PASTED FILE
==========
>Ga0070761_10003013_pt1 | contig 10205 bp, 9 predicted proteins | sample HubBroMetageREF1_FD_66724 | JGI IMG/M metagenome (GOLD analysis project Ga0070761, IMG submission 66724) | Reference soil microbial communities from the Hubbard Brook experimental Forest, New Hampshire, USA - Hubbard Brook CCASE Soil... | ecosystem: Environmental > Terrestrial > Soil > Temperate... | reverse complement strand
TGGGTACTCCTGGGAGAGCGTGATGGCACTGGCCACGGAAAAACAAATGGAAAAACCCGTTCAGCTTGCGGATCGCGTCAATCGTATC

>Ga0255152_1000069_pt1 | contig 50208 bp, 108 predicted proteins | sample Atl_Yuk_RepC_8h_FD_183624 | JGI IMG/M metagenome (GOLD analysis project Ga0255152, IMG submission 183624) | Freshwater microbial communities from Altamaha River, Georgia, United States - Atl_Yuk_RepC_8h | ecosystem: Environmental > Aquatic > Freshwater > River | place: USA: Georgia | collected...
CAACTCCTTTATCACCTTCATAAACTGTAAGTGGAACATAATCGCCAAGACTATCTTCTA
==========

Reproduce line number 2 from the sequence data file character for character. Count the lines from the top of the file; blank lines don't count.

TGGGTACTCCTGGGAGAGCGTGATGGCACTGGCCACGGAAAAACAAATGGAAAAACCCGTTCAGCTTGCGGATCGCGTCAATCGTATC